Torah Reading for the Week of May 6-10, 2014
“The Sanctification of Agriculture, Commerce and Tzedakah”
By Dr. Marvin A. Sweeney, Professor of Tanak at AJRCA
The contention that Shabbat is embedded in creation is a foundational premise of the Torah. Not only does Genesis 1:1-2:3 maintain that Shabbat marks the culmination of the seven days of creation, Exodus 31:12-17 announces that the Shabbat is a Berit Olam, or eternal covenant, between G-d and the people of Israel forever. Exodus 23:10-12 stipulates that we are to allow the poor to glean from our fallow fields during the seventh year. Other texts also enter the Torah’s discussion concerning the foundational character of Shabbat, such as our present Parashah, BeHar.
Parashat BeHar presents the Torah’s teachings concerning the observance of the Jubilee year. According to Lev 25:1-26:2, we may sow seed and harvest our crops for six years, but the seventh year is a Shabbaton, and the land therefore lies fallow during the seventh year. We may eat what grows freely during the Shabbaton year, but we may not plant crops or harvest the produce. Any produce that grows is freely available as an act of divine Tzedakah to those who might come to eat.
After seven cycles of Sabbatical years, a Jubilee is declared for the fiftieth year. Again, we do not plant seed or harvest produce, but what grows freely from the land is available for food to all as an act of divine Tzedakah. Farmers in my native Central Illinois would recognize the wisdom of such a system as they typically let their fields lie fallow every seventh year so that the land might be able to replenish itself. But the Illinois farmer’s practice presupposes a very secular and practical worldview. The Torah, on the other hand, deliberately sanctifies the practice of agriculture as a means for human beings to sanctify and redeem their own lives.
But our parashah does not stop there. It takes the principle of sanctified Tzedakah and extends it to the commercial realm as well, including the sale of land and the redemption of the property of the poor or indebted. Indebted persons who sold their tribal allotment of land to creditors because they could not produce enough to meet their needs were entitled to redeem their land during the Jubilee year. And if they were unable to redeem the land themselves, a kinsman might step in to redeem the land for them. Such a practice helped to ensure that land remained within the family, and thereby aided in maintaining economic stability of a family in times of economic need as well as the social stability of the people of Israel.
Such a law was analogous to the slave laws of Exodus 21:2-11, which defined the terms by which an Israelite man or woman might serve as a slave, i.e., a man would serve for only six years and be released in the seventh, but a woman would be married into the creditor’s family. Deuteronomy took the principle a few steps further by declaring that debts would be forgiven in the seventh year and by stipulating that Israelite women would be released from slavery on the same basis as men. In addition, it stipulated that the creditor must give the former slaves something of the flock and crops that the now former slaves had helped to produce—and thereby aided in preventing the problem of recidivism in which a person might fall back into debt slavery following the release for lack of funds with which to start anew. Indeed, the Torah sanctifies commercial practice and debt by basing such practices on the notion of the Shabbat as the foundation of creation.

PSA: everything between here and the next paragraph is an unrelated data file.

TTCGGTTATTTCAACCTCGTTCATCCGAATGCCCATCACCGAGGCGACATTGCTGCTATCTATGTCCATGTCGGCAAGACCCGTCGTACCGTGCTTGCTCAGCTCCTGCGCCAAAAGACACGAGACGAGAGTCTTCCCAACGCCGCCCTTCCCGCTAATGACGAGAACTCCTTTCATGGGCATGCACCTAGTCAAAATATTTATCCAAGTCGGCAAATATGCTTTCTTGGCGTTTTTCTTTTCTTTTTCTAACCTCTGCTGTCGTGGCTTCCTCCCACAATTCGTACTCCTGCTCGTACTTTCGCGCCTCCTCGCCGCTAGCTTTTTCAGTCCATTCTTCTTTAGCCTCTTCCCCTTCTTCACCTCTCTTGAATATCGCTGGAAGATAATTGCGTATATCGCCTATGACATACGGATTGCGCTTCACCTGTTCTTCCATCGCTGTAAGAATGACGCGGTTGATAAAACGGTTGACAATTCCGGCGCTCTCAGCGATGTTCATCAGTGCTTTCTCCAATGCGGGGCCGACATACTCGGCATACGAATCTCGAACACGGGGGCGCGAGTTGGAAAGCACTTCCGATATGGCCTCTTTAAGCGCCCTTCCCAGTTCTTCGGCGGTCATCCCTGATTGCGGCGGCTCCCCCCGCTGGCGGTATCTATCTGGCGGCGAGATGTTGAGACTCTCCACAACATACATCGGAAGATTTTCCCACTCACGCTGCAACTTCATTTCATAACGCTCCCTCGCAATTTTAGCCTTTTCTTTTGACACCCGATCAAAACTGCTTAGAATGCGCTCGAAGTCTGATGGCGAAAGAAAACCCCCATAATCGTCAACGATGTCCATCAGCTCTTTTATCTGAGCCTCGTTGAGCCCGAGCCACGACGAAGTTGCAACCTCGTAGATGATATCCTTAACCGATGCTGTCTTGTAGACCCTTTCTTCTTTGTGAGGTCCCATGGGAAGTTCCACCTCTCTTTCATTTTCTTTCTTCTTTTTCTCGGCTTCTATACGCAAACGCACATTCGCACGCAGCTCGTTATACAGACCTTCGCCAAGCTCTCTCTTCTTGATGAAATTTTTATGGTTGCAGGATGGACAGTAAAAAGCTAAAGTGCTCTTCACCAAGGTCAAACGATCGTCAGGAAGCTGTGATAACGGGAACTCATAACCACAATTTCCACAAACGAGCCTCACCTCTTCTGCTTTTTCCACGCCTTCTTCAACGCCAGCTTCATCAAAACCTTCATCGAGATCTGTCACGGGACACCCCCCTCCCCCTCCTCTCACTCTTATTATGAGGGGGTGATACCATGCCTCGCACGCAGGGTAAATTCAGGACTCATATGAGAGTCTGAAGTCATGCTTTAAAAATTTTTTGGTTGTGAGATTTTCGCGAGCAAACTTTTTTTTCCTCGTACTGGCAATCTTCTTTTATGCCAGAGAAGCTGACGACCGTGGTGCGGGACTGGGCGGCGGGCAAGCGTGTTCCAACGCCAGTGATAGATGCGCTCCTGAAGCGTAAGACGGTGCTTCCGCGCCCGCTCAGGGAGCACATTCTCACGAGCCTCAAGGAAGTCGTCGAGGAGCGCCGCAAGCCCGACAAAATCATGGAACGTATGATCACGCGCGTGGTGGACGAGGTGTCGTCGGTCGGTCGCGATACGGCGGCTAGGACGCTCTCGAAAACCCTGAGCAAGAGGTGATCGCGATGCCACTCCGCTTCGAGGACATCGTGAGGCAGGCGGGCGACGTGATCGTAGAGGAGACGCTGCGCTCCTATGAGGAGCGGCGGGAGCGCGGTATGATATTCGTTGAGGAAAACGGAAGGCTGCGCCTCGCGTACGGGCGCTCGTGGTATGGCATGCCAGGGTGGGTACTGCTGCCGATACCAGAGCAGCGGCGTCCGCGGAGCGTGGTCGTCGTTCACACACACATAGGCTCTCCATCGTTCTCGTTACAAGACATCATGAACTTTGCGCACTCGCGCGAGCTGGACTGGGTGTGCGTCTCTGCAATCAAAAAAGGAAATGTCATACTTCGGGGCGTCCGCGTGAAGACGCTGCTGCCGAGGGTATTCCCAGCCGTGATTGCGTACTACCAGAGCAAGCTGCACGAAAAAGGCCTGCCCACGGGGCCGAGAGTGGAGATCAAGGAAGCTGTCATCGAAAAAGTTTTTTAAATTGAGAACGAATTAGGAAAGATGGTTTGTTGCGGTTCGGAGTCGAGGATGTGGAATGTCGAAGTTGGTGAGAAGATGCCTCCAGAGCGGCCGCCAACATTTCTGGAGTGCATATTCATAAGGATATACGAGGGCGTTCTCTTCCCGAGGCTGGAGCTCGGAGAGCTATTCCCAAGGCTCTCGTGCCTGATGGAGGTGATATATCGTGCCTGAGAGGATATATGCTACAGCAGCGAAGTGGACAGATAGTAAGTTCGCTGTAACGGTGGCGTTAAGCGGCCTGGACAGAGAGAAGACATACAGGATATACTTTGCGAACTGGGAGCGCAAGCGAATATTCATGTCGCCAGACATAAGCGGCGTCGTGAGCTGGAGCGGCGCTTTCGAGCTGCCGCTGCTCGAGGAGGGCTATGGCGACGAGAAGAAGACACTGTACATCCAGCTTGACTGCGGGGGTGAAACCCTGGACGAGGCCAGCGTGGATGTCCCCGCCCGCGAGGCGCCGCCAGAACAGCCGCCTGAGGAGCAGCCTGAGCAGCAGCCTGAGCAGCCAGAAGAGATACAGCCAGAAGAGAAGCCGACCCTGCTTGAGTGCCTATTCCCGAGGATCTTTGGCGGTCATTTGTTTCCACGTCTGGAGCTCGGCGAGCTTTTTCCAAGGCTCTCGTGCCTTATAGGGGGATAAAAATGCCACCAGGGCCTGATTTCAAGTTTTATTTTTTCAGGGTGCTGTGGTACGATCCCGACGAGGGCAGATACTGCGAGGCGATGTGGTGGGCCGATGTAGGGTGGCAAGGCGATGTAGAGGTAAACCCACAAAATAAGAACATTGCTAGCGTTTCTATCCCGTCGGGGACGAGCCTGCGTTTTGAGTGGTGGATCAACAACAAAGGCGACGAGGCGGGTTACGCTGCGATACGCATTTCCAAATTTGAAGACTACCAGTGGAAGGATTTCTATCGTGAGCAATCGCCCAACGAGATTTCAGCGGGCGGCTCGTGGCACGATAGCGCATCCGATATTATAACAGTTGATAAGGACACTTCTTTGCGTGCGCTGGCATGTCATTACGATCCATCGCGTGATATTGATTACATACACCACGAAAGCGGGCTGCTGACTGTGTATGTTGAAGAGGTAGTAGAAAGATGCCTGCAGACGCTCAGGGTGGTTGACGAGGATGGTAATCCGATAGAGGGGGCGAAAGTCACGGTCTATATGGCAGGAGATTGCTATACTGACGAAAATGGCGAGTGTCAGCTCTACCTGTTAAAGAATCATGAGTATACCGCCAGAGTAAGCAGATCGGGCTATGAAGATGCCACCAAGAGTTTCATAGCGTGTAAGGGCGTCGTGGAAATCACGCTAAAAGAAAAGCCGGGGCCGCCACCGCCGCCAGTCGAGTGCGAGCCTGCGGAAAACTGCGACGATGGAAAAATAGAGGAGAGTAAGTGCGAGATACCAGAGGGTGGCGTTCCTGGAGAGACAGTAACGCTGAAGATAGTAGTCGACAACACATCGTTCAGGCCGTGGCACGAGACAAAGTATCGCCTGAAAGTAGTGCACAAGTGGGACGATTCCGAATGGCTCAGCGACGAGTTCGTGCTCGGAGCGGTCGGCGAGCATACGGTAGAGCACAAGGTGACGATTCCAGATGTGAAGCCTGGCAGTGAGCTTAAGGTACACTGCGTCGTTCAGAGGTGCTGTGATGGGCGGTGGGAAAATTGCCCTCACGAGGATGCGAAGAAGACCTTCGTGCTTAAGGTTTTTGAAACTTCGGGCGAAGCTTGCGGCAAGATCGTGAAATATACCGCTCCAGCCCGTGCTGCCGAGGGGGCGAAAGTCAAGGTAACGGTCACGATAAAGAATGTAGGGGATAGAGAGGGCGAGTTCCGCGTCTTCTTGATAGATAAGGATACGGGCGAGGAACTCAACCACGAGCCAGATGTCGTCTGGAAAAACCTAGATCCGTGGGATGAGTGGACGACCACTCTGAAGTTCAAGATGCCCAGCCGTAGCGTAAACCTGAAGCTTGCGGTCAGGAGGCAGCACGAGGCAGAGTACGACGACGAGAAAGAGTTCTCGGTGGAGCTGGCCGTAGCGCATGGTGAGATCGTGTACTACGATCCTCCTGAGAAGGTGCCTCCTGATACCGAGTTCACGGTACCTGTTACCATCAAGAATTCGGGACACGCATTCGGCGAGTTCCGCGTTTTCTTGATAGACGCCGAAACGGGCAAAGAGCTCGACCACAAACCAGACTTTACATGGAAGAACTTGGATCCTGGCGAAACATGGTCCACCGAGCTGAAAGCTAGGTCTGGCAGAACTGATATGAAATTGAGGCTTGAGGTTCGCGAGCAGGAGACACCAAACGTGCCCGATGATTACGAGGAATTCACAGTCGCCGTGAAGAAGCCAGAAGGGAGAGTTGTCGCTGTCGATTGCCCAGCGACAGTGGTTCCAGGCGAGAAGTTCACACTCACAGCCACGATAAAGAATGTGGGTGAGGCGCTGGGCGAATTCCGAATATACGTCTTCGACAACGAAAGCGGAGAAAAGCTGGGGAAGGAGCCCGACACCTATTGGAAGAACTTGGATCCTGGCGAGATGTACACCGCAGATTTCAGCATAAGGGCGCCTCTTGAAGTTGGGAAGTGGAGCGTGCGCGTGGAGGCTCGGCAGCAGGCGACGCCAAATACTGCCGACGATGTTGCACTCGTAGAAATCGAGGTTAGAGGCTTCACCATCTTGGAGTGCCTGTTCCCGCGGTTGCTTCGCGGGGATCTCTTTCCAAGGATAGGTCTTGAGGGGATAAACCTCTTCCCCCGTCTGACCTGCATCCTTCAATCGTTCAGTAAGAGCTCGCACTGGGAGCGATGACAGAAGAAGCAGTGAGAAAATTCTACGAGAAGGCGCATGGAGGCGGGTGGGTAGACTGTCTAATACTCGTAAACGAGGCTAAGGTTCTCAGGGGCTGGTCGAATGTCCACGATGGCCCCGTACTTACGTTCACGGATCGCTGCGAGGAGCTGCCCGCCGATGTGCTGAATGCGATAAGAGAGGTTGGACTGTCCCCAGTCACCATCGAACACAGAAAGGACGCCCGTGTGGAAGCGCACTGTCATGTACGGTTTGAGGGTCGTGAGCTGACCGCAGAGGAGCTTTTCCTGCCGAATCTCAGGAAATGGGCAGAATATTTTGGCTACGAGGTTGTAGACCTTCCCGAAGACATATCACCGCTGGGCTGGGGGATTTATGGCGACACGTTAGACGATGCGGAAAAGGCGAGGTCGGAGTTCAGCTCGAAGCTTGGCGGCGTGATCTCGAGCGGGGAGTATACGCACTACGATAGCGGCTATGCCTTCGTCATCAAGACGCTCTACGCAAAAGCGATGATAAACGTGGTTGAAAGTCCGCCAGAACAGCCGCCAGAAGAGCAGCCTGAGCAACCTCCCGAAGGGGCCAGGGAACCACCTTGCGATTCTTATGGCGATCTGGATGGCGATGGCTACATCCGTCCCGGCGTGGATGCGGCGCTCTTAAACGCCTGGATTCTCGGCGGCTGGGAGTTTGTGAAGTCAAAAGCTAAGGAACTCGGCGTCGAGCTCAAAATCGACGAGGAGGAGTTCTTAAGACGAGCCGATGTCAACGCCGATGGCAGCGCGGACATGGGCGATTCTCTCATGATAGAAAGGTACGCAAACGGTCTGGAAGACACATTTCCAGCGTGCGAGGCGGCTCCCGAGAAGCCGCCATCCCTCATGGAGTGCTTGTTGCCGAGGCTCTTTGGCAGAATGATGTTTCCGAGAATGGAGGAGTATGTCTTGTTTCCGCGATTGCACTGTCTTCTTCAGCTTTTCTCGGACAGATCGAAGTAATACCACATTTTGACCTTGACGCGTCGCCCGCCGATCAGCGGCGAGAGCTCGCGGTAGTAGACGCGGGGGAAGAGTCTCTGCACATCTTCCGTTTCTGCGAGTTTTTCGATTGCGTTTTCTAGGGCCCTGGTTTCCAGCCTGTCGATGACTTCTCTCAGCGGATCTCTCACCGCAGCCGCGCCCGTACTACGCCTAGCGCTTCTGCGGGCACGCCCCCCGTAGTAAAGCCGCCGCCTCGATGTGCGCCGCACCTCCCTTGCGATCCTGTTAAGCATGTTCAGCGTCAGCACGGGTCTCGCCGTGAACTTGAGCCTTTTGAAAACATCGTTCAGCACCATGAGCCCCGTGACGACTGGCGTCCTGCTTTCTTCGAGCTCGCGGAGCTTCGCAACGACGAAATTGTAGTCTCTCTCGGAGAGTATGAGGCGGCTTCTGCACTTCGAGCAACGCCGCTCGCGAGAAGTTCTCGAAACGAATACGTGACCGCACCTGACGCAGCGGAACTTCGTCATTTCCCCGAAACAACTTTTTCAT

Given the hard economic times that our own American society has suffered over the past six years, it seems that the Torah might have something to teach our secular world as well. Many have given up looking for work after losing their jobs in their 50’s and 60’s as skills become obsolete and minimum wage jobs replace more lucrative positions that have been shipped overseas by profit-hungry companies. A promising sign is the current debate about raising the minimum wage so that working people can earn sufficient money to support themselves and their families. At the same time, we must recognize that the Torah teaches us to show compassion to the poor, not by giving them simple handouts, but by providing them with the time and means they need to rebuild their own finances and redeem their land and lives.
We live in a competitive world, and we must learn to compete, survive, and prosper in that world. Providing the poor with the means to rebuild their lives is an act of Tzedakah, rooted in the principle of Shabbat observance as an act that recognizes the sanctity of the world of creation.